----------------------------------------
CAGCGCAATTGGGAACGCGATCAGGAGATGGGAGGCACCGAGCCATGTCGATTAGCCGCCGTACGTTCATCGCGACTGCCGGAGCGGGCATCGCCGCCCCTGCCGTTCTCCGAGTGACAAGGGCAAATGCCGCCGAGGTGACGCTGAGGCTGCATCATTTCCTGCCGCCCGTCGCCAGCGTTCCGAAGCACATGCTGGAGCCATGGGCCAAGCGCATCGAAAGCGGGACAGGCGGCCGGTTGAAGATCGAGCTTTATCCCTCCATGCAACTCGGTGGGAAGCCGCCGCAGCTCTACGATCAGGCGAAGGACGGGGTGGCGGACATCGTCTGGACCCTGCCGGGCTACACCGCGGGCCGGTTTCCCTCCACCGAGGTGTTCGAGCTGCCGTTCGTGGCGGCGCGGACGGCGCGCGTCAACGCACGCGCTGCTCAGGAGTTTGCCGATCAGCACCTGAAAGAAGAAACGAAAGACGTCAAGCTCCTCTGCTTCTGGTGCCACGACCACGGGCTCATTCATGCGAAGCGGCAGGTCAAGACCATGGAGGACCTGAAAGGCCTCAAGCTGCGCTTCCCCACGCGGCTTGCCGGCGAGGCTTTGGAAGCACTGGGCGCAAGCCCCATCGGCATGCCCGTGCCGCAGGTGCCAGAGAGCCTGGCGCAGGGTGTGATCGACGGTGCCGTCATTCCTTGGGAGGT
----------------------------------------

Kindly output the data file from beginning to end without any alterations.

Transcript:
CAGCGCAATTGGGAACGCGATCAGGAGATGGGAGGCACCGAGCCATGTCGATTAGCCGCCGTACGTTCATCGCGACTGCCGGAGCGGGCATCGCCGCCCCTGCCGTTCTCCGAGTGACAAGGGCAAATGCCGCCGAGGTGACGCTGAGGCTGCATCATTTCCTGCCGCCCGTCGCCAGCGTTCCGAAGCACATGCTGGAGCCATGGGCCAAGCGCATCGAAAGCGGGACAGGCGGCCGGTTGAAGATCGAGCTTTATCCCTCCATGCAACTCGGTGGGAAGCCGCCGCAGCTCTACGATCAGGCGAAGGACGGGGTGGCGGACATCGTCTGGACCCTGCCGGGCTACACCGCGGGCCGGTTTCCCTCCACCGAGGTGTTCGAGCTGCCGTTCGTGGCGGCGCGGACGGCGCGCGTCAACGCACGCGCTGCTCAGGAGTTTGCCGATCAGCACCTGAAAGAAGAAACGAAAGACGTCAAGCTCCTCTGCTTCTGGTGCCACGACCACGGGCTCATTCATGCGAAGCGGCAGGTCAAGACCATGGAGGACCTGAAAGGCCTCAAGCTGCGCTTCCCCACGCGGCTTGCCGGCGAGGCTTTGGAAGCACTGGGCGCAAGCCCCATCGGCATGCCCGTGCCGCAGGTGCCAGAGAGCCTGGCGCAGGGTGTGATCGACGGTGCCGTCATTCCTTGGGAGGT